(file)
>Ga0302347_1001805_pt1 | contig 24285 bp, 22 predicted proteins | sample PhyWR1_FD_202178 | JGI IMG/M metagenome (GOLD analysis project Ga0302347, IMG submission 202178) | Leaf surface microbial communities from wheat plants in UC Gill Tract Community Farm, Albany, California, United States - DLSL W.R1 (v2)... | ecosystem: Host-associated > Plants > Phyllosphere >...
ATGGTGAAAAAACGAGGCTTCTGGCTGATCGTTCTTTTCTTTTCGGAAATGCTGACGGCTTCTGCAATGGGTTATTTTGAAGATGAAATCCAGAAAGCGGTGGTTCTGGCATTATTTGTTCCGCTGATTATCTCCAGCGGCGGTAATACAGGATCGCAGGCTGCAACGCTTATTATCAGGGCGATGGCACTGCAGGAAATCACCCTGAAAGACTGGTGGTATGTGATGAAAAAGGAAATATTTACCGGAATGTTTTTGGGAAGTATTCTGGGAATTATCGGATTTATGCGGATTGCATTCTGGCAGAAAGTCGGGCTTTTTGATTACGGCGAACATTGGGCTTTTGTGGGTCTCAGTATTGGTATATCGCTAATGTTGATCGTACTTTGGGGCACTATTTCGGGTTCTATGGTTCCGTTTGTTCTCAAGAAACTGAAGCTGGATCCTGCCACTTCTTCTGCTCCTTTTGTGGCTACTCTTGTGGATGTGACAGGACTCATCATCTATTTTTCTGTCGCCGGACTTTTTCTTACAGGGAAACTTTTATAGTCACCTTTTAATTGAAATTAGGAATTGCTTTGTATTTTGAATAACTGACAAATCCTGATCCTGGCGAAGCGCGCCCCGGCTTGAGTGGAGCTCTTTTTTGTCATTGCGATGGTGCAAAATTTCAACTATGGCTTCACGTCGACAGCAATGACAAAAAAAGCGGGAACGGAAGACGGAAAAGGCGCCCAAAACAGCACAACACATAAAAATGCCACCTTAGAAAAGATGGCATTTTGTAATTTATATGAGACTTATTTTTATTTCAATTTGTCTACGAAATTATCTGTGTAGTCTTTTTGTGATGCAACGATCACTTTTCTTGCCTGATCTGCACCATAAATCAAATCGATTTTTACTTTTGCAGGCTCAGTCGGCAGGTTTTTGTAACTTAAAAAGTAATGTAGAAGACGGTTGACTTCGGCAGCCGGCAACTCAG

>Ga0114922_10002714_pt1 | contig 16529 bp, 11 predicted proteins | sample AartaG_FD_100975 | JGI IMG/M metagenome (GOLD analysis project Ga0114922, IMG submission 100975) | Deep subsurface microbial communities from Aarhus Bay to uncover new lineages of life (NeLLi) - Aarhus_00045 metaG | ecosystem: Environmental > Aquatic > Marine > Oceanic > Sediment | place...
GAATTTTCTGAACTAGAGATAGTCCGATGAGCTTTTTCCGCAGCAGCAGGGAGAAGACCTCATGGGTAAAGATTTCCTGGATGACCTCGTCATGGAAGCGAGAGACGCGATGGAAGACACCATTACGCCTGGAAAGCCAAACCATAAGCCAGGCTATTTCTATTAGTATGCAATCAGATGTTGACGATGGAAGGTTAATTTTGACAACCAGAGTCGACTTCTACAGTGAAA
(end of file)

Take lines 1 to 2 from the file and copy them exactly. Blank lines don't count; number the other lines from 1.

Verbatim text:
>Ga0302347_1001805_pt1 | contig 24285 bp, 22 predicted proteins | sample PhyWR1_FD_202178 | JGI IMG/M metagenome (GOLD analysis project Ga0302347, IMG submission 202178) | Leaf surface microbial communities from wheat plants in UC Gill Tract Community Farm, Albany, California, United States - DLSL W.R1 (v2)... | ecosystem: Host-associated > Plants > Phyllosphere >...
ATGGTGAAAAAACGAGGCTTCTGGCTGATCGTTCTTTTCTTTTCGGAAATGCTGACGGCTTCTGCAATGGGTTATTTTGAAGATGAAATCCAGAAAGCGGTGGTTCTGGCATTATTTGTTCCGCTGATTATCTCCAGCGGCGGTAATACAGGATCGCAGGCTGCAACGCTTATTATCAGGGCGATGGCACTGCAGGAAATCACCCTGAAAGACTGGTGGTATGTGATGAAAAAGGAAATATTTACCGGAATGTTTTTGGGAAGTATTCTGGGAATTATCGGATTTATGCGGATTGCATTCTGGCAGAAAGTCGGGCTTTTTGATTACGGCGAACATTGGGCTTTTGTGGGTCTCAGTATTGGTATATCGCTAATGTTGATCGTACTTTGGGGCACTATTTCGGGTTCTATGGTTCCGTTTGTTCTCAAGAAACTGAAGCTGGATCCTGCCACTTCTTCTGCTCCTTTTGTGGCTACTCTTGTGGATGTGACAGGACTCATCATCTATTTTTCTGTCGCCGGACTTTTTCTTACAGGGAAACTTTTATAGTCACCTTTTAATTGAAATTAGGAATTGCTTTGTATTTTGAATAACTGACAAATCCTGATCCTGGCGAAGCGCGCCCCGGCTTGAGTGGAGCTCTTTTTTGTCATTGCGATGGTGCAAAATTTCAACTATGGCTTCACGTCGACAGCAATGACAAAAAAAGCGGGAACGGAAGACGGAAAAGGCGCCCAAAACAGCACAACACATAAAAATGCCACCTTAGAAAAGATGGCATTTTGTAATTTATATGAGACTTATTTTTATTTCAATTTGTCTACGAAATTATCTGTGTAGTCTTTTTGTGATGCAACGATCACTTTTCTTGCCTGATCTGCACCATAAATCAAATCGATTTTTACTTTTGCAGGCTCAGTCGGCAGGTTTTTGTAACTTAAAAAGTAATGTAGAAGACGGTTGACTTCGGCAGCCGGCAACTCAG